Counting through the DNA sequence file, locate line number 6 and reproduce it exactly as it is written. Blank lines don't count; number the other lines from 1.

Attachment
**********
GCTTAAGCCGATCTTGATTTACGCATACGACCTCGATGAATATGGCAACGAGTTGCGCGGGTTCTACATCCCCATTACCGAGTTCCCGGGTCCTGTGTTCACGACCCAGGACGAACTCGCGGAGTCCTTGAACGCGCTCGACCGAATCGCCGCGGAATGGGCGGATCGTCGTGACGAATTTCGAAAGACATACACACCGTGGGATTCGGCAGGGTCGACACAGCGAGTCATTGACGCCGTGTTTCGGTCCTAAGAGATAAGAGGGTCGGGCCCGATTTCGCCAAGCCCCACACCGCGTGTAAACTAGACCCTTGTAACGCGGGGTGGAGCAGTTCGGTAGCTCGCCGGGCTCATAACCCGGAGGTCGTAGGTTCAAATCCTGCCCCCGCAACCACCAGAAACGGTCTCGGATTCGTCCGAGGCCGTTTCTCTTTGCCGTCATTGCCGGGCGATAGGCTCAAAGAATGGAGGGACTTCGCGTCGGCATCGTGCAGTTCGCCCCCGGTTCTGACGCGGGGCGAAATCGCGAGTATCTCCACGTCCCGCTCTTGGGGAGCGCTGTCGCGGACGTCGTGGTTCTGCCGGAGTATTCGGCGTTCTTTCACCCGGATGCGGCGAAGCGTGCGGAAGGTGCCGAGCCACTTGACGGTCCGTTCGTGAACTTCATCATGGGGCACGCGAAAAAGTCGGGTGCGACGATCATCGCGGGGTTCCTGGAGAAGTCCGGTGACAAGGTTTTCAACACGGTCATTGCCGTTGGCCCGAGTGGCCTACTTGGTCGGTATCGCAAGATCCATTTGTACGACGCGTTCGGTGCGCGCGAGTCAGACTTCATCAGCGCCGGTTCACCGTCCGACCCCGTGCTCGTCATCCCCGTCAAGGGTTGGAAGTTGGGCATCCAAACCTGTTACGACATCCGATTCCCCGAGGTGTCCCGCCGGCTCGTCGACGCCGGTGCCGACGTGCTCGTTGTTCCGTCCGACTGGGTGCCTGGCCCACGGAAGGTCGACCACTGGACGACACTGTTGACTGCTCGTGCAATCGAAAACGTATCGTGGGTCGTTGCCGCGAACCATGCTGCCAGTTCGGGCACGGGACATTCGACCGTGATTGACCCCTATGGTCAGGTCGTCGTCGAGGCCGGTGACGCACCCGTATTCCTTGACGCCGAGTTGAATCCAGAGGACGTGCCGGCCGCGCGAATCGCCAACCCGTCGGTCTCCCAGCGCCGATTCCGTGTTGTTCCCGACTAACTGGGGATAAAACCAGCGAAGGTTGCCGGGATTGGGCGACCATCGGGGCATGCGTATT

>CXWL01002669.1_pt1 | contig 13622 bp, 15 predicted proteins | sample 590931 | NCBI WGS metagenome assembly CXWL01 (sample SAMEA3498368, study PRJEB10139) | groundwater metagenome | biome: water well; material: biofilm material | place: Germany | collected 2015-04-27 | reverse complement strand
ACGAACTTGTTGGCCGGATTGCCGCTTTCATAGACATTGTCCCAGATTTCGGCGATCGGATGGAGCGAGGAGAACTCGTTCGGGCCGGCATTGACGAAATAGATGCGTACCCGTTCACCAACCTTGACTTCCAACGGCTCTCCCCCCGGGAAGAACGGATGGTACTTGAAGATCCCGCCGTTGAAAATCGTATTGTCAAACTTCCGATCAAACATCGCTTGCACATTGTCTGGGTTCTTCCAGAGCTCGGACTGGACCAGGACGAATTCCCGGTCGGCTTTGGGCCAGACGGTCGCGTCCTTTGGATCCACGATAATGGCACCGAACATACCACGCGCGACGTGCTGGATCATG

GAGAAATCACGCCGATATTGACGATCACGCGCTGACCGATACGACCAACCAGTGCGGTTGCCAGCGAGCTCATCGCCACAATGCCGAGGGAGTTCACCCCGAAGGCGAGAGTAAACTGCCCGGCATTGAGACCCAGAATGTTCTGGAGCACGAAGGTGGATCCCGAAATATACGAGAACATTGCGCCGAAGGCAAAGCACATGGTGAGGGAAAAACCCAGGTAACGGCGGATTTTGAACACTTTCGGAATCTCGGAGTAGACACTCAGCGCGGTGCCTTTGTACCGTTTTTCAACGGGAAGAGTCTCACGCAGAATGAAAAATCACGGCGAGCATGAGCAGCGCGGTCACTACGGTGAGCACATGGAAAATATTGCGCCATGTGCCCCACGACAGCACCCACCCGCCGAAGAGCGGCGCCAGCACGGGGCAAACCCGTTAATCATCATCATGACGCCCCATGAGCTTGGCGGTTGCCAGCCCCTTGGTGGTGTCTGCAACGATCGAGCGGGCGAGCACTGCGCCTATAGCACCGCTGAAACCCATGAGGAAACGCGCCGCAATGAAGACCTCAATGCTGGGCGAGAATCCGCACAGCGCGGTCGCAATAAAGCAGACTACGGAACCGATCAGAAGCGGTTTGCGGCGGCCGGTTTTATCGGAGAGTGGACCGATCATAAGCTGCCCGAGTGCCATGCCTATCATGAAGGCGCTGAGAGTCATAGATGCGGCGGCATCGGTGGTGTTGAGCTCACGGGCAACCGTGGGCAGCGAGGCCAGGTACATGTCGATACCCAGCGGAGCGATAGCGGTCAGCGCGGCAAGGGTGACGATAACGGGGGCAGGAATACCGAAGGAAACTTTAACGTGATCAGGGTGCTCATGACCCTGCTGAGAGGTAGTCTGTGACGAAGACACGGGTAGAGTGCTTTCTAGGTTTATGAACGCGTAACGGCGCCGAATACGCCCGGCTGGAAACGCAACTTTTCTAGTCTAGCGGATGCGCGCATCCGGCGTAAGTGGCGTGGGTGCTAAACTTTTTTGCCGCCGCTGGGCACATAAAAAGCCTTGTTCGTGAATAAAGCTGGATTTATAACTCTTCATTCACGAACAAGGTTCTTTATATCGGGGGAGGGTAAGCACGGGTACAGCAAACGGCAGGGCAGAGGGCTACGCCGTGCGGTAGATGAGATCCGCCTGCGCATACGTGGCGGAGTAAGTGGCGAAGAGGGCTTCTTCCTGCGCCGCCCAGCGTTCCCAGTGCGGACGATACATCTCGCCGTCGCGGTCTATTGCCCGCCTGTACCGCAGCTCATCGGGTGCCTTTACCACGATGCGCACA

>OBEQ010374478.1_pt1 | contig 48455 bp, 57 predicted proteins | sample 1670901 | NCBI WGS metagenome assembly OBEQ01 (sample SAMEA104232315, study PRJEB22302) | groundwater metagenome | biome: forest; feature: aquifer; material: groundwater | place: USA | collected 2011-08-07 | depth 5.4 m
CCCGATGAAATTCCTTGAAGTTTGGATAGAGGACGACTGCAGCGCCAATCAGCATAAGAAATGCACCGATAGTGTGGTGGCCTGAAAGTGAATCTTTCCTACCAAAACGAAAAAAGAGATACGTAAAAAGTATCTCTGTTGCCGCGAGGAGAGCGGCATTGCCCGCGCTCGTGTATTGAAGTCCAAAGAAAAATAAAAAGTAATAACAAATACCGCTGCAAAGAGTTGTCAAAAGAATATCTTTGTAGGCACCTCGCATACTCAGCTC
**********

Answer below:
CCCGATGAAATTCCTTGAAGTTTGGATAGAGGACGACTGCAGCGCCAATCAGCATAAGAAATGCACCGATAGTGTGGTGGCCTGAAAGTGAATCTTTCCTACCAAAACGAAAAAAGAGATACGTAAAAAGTATCTCTGTTGCCGCGAGGAGAGCGGCATTGCCCGCGCTCGTGTATTGAAGTCCAAAGAAAAATAAAAAGTAATAACAAATACCGCTGCAAAGAGTTGTCAAAAGAATATCTTTGTAGGCACCTCGCATACTCAGCTC